André Breton

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Can a theatrical experience replicate the experience of dreaming?

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Yes, Breton thought theatrical experience could replicate the experience of dreaming.

Breton was a surrealist. Surrealism leaned heavily on the work of Freud, and especially his belief that dreams have meanings that reflect a structured and universal subconscious. In other words, though they seem random, dreams in fact use symbols and motifs that are common to everybody.

The surrealists, including Breton, wanted to capture the feeling and the symbolism of dreaming in the arts. They primarily focused on painting but also made forays into theater. Such theater replicated the dream state with vague settings, experimentation, characters acting in strange ways, the use of masks, and absurd plot developments. Everything in such a play is a little off-kilter, and illogical events occur, just as in a dream.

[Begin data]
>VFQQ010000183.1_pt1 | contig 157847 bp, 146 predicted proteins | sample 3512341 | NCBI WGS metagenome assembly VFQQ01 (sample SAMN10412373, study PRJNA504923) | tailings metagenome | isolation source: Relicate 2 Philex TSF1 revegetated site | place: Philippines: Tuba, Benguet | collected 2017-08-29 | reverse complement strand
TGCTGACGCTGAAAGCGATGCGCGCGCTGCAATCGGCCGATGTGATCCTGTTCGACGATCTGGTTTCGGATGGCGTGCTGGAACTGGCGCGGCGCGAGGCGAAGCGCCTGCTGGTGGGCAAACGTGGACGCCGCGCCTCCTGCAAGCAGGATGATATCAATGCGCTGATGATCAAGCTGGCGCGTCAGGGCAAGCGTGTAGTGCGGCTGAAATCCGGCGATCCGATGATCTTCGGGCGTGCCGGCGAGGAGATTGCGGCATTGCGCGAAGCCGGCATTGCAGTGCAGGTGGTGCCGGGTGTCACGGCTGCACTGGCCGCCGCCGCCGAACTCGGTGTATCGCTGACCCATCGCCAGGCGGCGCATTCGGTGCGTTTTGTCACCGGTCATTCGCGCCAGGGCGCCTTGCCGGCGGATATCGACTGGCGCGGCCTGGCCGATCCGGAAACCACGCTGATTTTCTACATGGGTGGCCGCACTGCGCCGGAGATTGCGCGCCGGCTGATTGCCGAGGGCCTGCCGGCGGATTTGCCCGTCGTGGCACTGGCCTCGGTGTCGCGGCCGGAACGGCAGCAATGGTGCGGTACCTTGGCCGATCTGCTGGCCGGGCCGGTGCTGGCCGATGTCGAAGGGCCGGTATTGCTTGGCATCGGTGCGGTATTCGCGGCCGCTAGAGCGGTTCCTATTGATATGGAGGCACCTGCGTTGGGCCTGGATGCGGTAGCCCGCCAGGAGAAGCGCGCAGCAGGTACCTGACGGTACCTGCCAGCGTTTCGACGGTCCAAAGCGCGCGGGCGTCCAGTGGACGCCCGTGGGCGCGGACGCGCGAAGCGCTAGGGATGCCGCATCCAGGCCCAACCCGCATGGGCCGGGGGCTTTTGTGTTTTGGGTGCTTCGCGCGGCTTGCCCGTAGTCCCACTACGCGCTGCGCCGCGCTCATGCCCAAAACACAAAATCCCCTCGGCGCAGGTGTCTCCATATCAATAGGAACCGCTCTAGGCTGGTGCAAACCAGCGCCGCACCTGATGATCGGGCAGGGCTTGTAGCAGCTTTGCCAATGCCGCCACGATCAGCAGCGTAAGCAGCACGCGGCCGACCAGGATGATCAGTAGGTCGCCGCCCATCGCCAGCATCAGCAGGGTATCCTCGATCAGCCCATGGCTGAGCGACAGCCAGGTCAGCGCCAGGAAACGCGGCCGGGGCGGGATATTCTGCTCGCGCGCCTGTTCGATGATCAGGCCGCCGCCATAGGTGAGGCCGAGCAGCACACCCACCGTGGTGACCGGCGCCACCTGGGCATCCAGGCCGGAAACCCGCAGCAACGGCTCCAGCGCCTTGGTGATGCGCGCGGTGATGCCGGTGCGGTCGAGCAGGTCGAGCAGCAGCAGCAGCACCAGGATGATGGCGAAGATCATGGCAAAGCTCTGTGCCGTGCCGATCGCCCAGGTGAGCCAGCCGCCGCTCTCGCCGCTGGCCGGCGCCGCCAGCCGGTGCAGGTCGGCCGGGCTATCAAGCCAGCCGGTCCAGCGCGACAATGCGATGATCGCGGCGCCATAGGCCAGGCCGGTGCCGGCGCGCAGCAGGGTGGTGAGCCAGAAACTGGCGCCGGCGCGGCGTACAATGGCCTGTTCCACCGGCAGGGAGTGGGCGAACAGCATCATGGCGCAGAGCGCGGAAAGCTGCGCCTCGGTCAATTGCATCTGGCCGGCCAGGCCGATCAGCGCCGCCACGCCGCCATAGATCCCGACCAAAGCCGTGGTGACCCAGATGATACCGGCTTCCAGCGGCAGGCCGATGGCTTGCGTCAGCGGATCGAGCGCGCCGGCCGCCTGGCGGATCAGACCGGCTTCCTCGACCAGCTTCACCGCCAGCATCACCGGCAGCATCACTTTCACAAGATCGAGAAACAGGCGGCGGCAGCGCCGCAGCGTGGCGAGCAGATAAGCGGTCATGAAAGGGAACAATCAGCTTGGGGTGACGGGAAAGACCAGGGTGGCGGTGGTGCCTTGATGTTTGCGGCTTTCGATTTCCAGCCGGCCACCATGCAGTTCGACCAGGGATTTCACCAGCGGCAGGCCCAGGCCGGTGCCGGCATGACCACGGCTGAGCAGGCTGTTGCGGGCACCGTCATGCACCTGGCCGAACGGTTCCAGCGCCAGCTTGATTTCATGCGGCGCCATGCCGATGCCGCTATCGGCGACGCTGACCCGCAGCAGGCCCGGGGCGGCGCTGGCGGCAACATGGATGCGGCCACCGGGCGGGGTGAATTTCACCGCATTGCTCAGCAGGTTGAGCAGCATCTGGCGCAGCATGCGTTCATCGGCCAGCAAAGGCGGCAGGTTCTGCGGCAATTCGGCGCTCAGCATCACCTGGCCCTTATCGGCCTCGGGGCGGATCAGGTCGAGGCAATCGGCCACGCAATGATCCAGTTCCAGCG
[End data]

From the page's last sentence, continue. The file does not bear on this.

Breton liked the work of Guillaume Apollinaire, who wrote the dreamlike surrealist play The Breasts of Tiresias.

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